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There are many surprising aspects to last week’s successful capital raising by Greece’s Eurobank.
The size, for one thing, is astonishing. Investors are pumping €2.9bn into the country’s third-biggest bank. The flip in sentiment is dramatic, too. Just a year on from near-total nationalisation, Eurobank is returning largely to private hands.
Two other Greek banks have also launched successful capital raisings, diluting government ownership. And National Bank of Greece will follow soon. At the same time, the Greek government is returning to international debt markets and the country’s industrial companies are attracting foreign investment. After four years of being ostracised, Greece is now the destination of choice for many global investors – not just big-punt hedge funds.
Behind it all is that clichéd “search for yield” in a persistently low interest rate environment. Amid rising confidence that even the most peripheral corners of the eurozone have put the crisis behind them, the still inflated returns on offer in the region have attracted a flood of foreign money into equities, debt, property, you name it. Greek equities in particular, up 28 per cent over the past year, have drawn all kinds of new investors.
Nothing illustrates the point better than the presence of Pimco among the top investors in Eurobank’s capital raising. The vast US bond house, slated for the performance of its core fixed-income fund last year, has taken a stake of about 1 per cent, according to people close to the deal. That puts it among the half-dozen or so leading shareholders, just behind a more predictable consortium led by Canada’s Fairfax insurance group.
Pimco has never been known for buying equities. Of its total assets under management of $1.94tn, equities account for only $9bn, and it is certainly unusual to see it in a prominent position in a relatively high-risk capital raising.
This may be the new playbook, though. After toying with expanding its equities franchise for a couple of years now, Pimco looks serious about the idea under the leadership of equities boss Virginie Maisonneuve, newly minted as a deputy chief investment officer.
Pimco sees good investment opportunities in Europe. Though the firm remains anchored in the US, Ms Maisonneuve is based in London. Expect other bold eurozone equity investments along the lines of the Eurobank deal. The firm has looked closely at other bank recapitalisations, including the attempt by Italy’s Monte dei Paschi di Siena to raise €5bn of fresh equity and Greece’s NBG.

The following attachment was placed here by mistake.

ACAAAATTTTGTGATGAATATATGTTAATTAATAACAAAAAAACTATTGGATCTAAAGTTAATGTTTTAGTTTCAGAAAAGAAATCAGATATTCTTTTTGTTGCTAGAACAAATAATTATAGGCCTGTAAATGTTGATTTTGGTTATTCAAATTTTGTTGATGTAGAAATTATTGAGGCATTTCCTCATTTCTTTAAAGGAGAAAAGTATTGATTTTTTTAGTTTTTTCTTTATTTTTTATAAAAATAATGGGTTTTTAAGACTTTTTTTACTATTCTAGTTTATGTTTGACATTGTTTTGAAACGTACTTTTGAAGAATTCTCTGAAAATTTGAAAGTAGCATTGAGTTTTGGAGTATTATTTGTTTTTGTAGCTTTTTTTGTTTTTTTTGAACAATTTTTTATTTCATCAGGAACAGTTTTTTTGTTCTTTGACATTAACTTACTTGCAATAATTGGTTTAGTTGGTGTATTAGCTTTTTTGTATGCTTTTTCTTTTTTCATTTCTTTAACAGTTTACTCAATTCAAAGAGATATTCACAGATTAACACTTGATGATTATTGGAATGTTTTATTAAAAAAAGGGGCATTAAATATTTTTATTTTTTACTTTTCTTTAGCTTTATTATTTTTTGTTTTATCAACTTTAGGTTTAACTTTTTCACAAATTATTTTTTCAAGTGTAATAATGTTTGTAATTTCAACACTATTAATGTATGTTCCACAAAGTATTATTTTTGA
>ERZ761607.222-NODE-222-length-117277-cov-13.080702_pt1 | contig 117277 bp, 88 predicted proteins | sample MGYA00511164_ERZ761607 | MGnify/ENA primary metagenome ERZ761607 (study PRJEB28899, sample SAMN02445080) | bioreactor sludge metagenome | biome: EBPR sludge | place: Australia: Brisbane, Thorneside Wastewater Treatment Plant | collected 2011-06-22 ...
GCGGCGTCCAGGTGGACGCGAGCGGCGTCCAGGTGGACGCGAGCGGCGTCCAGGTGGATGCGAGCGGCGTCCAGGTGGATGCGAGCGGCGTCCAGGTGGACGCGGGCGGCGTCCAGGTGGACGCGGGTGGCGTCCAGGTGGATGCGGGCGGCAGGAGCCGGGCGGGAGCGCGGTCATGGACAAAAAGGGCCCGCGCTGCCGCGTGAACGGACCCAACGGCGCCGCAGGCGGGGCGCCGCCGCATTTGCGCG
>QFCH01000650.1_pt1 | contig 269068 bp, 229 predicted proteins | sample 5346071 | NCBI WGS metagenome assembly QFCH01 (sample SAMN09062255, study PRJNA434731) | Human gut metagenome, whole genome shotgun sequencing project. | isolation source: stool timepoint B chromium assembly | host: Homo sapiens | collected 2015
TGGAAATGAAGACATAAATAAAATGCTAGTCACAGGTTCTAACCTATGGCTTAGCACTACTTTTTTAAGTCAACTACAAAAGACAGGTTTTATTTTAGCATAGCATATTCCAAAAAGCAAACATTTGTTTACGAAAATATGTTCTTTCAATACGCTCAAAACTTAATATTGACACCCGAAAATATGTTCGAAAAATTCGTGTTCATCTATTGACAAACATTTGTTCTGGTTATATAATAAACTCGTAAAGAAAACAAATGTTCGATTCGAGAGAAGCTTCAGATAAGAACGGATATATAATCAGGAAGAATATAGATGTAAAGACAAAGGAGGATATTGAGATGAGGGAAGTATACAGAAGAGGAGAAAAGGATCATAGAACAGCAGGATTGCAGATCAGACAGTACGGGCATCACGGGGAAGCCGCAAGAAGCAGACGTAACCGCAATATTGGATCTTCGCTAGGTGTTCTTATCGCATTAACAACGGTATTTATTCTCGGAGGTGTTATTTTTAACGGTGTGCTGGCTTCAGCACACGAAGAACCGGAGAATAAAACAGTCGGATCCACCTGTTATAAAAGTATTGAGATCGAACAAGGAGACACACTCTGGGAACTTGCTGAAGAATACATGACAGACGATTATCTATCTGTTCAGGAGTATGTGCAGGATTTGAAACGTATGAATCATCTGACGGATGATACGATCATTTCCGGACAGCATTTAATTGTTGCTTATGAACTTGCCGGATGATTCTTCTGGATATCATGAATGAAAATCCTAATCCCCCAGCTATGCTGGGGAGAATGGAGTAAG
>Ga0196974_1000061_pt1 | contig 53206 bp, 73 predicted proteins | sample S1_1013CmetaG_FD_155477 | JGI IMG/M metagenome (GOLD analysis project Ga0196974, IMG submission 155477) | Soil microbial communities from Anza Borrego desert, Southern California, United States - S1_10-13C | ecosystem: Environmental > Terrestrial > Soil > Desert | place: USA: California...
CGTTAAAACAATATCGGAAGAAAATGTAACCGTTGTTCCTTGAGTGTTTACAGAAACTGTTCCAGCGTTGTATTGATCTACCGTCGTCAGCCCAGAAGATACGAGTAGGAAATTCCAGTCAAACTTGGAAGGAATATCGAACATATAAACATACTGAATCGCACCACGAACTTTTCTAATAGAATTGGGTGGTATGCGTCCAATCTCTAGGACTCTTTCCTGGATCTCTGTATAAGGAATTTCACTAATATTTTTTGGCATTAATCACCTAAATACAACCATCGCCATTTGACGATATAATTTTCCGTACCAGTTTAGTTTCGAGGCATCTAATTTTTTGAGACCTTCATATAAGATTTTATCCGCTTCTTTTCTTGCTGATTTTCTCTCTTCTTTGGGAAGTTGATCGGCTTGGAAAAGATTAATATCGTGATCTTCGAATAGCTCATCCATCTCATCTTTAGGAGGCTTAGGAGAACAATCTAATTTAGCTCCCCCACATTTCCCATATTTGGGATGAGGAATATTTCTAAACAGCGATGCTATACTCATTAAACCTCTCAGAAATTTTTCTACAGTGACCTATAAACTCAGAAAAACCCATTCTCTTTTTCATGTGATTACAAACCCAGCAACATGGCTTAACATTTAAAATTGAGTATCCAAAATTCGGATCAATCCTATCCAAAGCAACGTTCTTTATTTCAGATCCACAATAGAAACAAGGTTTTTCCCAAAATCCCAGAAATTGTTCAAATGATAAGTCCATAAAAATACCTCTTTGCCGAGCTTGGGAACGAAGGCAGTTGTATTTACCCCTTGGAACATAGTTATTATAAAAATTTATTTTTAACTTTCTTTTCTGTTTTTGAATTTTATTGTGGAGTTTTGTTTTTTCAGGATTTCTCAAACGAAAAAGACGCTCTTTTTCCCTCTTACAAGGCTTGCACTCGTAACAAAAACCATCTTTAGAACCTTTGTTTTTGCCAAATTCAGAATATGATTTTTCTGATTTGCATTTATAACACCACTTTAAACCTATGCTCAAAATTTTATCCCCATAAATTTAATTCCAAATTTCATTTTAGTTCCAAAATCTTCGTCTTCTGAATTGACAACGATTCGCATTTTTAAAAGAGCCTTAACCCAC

Eurozone banks – especially relatively simple domestically focused ones – appear particularly appealing to investors at the moment. The sector’s ongoing asset quality review by the European Central Bank is serving three helpful purposes.
First, it is prompting capital raisings, bringing a supply of new equity. Second, it constitutes what one financier describes as a “free and thorough due diligence exercise on the whole sector” which could in time fuel premium-generating mergers and acquisitions. Third, the AQR – combined with the ongoing restructuring of legacy bad loans through the likes of national “bad banks” in Ireland (Nama) and Spain (Sareb) – is prompting a boom in large-scale asset sales.
This is the real area where a fast diversifying fund manager such as Pimco has been ramping up. Last year it was the lead investor in a new Irish real estate investment trust, Green Reit. More recently it anchored a Spanish reit, Grupo Lar. There have been plenty of under-the-radar bank portfolio acquisitions, too.
In all, Pimco’s non-fixed income assets – the bulk of them these kinds of “alternatives” – were $230bn at the end of March, up by nearly a third in 15 months. Such investments now account for 12 per cent of total assets under management, compared with 9 per cent at end-2012.
When even the world’s biggest bond fund joins the rush into eurozone equities and property, you know there’s a boom.
Bulls will see the matchup of eager asset buyers and more willing asset sellers in Europe as a sustainable antidote to the bearishness in the region since 2009. That, according to the upbeat narrative, should in turn allow recapitalised lenders to support a recovering broader economy.
The snag is the remaining uncertainty over what happens to the world when the drug of central bank economic stimulus is withdrawn – particularly in emerging markets where cheap dollars have underpinned asset price booms. Greece, like the rest of the eurozone, might look like a one-way recovery. But it is worth remembering that last year the country was reclassified as an emerging market.
Patrick Jenkins is the Financial Times’ Financial Editor
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